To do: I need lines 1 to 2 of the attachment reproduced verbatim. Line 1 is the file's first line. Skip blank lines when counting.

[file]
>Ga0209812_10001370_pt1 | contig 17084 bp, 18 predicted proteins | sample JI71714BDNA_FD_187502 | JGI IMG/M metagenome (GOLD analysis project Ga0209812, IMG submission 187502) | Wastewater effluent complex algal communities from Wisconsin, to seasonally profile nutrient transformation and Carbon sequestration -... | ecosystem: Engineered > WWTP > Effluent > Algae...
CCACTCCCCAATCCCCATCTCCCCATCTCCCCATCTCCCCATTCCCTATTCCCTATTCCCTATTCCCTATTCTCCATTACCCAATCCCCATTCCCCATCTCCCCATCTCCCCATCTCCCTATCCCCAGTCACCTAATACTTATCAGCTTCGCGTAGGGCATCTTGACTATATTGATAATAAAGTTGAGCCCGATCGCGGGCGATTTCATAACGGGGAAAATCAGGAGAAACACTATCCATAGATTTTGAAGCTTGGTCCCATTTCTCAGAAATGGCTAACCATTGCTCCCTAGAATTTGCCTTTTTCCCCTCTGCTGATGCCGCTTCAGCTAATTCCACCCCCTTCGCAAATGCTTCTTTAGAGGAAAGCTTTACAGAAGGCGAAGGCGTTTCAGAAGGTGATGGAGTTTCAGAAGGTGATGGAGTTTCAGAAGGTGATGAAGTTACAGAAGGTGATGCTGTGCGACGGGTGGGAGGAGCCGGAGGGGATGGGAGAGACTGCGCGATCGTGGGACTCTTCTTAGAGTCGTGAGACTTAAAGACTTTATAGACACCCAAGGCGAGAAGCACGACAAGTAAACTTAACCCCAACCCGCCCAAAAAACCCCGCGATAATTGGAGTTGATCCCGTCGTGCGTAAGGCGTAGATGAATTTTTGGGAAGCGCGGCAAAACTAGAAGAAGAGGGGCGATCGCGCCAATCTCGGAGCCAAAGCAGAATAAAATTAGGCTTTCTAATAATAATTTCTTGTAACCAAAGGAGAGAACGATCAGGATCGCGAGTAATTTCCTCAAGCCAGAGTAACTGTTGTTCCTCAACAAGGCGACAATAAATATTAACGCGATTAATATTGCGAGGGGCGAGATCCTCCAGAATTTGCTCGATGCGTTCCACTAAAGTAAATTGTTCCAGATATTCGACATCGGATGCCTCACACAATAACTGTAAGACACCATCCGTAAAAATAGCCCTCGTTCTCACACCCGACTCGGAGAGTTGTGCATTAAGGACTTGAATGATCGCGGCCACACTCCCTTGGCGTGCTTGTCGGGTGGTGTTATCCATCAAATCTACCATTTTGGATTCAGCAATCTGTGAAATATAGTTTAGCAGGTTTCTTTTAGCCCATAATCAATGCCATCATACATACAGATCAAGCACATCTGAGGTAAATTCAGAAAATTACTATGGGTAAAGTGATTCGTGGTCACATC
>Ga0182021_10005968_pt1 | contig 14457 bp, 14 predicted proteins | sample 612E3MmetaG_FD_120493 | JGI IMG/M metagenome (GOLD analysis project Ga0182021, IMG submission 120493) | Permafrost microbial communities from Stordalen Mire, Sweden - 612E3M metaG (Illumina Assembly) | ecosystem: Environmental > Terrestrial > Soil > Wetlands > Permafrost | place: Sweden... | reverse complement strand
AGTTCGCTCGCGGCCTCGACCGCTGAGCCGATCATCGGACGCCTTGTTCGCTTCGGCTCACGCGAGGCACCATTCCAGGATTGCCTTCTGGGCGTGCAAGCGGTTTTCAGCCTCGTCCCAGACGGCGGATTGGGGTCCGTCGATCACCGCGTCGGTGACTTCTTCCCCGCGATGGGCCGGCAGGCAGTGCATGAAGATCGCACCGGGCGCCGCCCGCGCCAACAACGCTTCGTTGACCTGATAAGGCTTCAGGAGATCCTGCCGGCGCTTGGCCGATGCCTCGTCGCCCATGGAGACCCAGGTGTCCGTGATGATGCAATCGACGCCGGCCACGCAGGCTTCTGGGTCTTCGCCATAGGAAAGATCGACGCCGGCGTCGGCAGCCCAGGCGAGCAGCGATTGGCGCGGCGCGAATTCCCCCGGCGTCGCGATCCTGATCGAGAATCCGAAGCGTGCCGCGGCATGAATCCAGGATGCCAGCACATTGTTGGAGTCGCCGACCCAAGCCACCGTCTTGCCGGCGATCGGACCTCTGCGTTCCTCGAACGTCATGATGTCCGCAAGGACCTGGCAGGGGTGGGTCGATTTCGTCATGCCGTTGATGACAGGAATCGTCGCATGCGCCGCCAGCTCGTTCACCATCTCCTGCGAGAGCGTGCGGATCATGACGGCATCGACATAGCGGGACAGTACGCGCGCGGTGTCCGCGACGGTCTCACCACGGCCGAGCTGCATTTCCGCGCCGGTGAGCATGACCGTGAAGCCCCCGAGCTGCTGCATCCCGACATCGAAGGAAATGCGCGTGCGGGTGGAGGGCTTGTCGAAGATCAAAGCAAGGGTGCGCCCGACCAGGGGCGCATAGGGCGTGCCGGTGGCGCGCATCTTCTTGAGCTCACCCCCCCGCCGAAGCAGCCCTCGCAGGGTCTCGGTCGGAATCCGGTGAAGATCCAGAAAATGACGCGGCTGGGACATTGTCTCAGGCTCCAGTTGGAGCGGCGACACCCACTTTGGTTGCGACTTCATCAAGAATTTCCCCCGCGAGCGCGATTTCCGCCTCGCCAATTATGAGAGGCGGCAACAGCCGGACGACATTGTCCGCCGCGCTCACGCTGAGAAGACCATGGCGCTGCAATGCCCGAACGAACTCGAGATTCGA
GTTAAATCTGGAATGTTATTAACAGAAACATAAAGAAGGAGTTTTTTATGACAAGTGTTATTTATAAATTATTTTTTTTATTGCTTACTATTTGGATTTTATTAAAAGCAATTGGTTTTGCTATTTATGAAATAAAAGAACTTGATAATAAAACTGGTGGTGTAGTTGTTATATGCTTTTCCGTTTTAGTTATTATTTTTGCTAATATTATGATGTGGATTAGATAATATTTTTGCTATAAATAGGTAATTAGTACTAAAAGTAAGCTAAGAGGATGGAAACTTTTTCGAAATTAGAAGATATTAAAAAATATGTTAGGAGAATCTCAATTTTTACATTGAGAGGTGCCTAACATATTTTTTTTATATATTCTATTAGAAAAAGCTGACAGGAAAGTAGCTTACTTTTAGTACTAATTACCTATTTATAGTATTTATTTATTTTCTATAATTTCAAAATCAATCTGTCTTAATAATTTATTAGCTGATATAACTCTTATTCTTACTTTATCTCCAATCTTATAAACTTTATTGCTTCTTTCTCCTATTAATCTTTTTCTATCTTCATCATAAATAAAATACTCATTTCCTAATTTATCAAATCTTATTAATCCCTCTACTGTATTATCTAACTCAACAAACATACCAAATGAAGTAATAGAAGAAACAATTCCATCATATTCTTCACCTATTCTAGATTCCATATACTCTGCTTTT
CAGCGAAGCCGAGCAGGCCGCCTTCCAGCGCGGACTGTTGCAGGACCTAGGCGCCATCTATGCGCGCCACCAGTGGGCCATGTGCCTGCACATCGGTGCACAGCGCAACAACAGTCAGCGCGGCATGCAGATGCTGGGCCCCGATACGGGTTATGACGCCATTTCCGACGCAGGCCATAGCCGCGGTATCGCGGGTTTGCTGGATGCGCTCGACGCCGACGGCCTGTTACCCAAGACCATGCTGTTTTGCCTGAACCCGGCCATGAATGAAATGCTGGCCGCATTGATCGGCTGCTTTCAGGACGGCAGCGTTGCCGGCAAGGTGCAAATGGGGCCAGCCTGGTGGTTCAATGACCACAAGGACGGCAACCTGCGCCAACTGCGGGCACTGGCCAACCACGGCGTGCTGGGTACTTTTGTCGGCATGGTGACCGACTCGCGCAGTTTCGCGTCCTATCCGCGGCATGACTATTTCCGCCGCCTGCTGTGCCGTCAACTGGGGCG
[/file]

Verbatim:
>Ga0209812_10001370_pt1 | contig 17084 bp, 18 predicted proteins | sample JI71714BDNA_FD_187502 | JGI IMG/M metagenome (GOLD analysis project Ga0209812, IMG submission 187502) | Wastewater effluent complex algal communities from Wisconsin, to seasonally profile nutrient transformation and Carbon sequestration -... | ecosystem: Engineered > WWTP > Effluent > Algae...
CCACTCCCCAATCCCCATCTCCCCATCTCCCCATCTCCCCATTCCCTATTCCCTATTCCCTATTCCCTATTCTCCATTACCCAATCCCCATTCCCCATCTCCCCATCTCCCCATCTCCCTATCCCCAGTCACCTAATACTTATCAGCTTCGCGTAGGGCATCTTGACTATATTGATAATAAAGTTGAGCCCGATCGCGGGCGATTTCATAACGGGGAAAATCAGGAGAAACACTATCCATAGATTTTGAAGCTTGGTCCCATTTCTCAGAAATGGCTAACCATTGCTCCCTAGAATTTGCCTTTTTCCCCTCTGCTGATGCCGCTTCAGCTAATTCCACCCCCTTCGCAAATGCTTCTTTAGAGGAAAGCTTTACAGAAGGCGAAGGCGTTTCAGAAGGTGATGGAGTTTCAGAAGGTGATGGAGTTTCAGAAGGTGATGAAGTTACAGAAGGTGATGCTGTGCGACGGGTGGGAGGAGCCGGAGGGGATGGGAGAGACTGCGCGATCGTGGGACTCTTCTTAGAGTCGTGAGACTTAAAGACTTTATAGACACCCAAGGCGAGAAGCACGACAAGTAAACTTAACCCCAACCCGCCCAAAAAACCCCGCGATAATTGGAGTTGATCCCGTCGTGCGTAAGGCGTAGATGAATTTTTGGGAAGCGCGGCAAAACTAGAAGAAGAGGGGCGATCGCGCCAATCTCGGAGCCAAAGCAGAATAAAATTAGGCTTTCTAATAATAATTTCTTGTAACCAAAGGAGAGAACGATCAGGATCGCGAGTAATTTCCTCAAGCCAGAGTAACTGTTGTTCCTCAACAAGGCGACAATAAATATTAACGCGATTAATATTGCGAGGGGCGAGATCCTCCAGAATTTGCTCGATGCGTTCCACTAAAGTAAATTGTTCCAGATATTCGACATCGGATGCCTCACACAATAACTGTAAGACACCATCCGTAAAAATAGCCCTCGTTCTCACACCCGACTCGGAGAGTTGTGCATTAAGGACTTGAATGATCGCGGCCACACTCCCTTGGCGTGCTTGTCGGGTGGTGTTATCCATCAAATCTACCATTTTGGATTCAGCAATCTGTGAAATATAGTTTAGCAGGTTTCTTTTAGCCCATAATCAATGCCATCATACATACAGATCAAGCACATCTGAGGTAAATTCAGAAAATTACTATGGGTAAAGTGATTCGTGGTCACATC